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Recently there have been various types of cutaneous eruptions attributed to the ingestion of quinacrine hydrochloride (atabrine). Many of these eruptions have occurred in members of the armed forces serving in the Pacific, particularly in the New Guinea area. Cases of exfoliated dermatitis, giant urticaria, toxic erythema and certain kinds of lichen-planus-like eruptions have been reported. I believe that this is the first report of a case of hyperkeratosis limited to the palms and soles produced by quinacrine hydrochloride.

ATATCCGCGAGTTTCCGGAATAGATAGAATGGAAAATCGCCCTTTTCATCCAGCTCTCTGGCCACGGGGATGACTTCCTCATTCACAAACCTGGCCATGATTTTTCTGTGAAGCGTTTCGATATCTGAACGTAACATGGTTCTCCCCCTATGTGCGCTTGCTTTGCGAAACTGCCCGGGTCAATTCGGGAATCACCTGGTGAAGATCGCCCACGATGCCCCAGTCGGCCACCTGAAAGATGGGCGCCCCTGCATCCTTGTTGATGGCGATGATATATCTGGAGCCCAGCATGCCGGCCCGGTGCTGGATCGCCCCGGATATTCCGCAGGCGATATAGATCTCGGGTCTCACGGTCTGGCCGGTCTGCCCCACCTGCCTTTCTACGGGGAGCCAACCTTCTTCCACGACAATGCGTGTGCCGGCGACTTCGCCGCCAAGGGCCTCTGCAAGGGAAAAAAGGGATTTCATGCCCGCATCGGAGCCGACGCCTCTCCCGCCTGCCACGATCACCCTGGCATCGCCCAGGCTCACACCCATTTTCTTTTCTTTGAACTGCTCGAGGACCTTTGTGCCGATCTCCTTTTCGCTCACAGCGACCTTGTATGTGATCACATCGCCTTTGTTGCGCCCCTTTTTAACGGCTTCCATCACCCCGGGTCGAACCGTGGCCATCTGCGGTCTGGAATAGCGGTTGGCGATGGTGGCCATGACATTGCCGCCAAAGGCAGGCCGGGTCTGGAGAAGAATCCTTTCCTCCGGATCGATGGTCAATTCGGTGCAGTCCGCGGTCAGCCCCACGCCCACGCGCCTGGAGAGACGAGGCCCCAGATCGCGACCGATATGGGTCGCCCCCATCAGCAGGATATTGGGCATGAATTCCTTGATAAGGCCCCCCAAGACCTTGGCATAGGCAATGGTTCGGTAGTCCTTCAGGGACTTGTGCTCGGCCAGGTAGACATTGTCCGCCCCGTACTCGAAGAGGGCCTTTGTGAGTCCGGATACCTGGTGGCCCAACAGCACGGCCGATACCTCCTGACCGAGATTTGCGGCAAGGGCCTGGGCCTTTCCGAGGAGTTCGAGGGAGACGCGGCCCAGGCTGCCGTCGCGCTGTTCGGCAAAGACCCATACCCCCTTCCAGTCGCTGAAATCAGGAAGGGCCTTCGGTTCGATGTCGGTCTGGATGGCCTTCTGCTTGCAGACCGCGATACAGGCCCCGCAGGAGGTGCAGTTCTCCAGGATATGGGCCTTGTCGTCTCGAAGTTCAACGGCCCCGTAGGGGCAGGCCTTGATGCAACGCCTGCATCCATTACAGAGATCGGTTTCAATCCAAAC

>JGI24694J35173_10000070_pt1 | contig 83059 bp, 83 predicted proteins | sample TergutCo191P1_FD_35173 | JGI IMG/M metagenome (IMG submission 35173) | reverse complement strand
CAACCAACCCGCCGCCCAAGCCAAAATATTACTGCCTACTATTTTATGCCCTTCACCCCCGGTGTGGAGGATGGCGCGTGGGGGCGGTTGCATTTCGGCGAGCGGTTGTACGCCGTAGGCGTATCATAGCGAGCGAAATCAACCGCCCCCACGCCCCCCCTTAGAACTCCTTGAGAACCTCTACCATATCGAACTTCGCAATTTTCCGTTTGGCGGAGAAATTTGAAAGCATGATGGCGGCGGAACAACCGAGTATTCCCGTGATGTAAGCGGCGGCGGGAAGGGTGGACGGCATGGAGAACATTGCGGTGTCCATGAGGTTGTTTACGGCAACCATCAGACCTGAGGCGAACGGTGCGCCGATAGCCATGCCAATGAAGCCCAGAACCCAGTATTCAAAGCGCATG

REPORT OF A CASE
Major W. K., a 33 year old white man, first came to me for treatment of hyperkeratosis of the palms and soles on Dec. 10, 1945. He had been in the Burma-India Theater of Operations from September 1944 until his return to the United States on Nov. 1, 1945. He stated that he began taking quinacrine hydrochloride in September 1944, 1 tablet a day for the
BARKER LP. HYPERKERATOSIS OF THE PALMS AND SOLES DUE TO THE INGESTION OF QUINACRINE HYDROCHLORIDE. Arch Derm Syphilol. 1947;55(2):256–257. doi:https://doi.org/10.1001/archderm.1947.01520020111009
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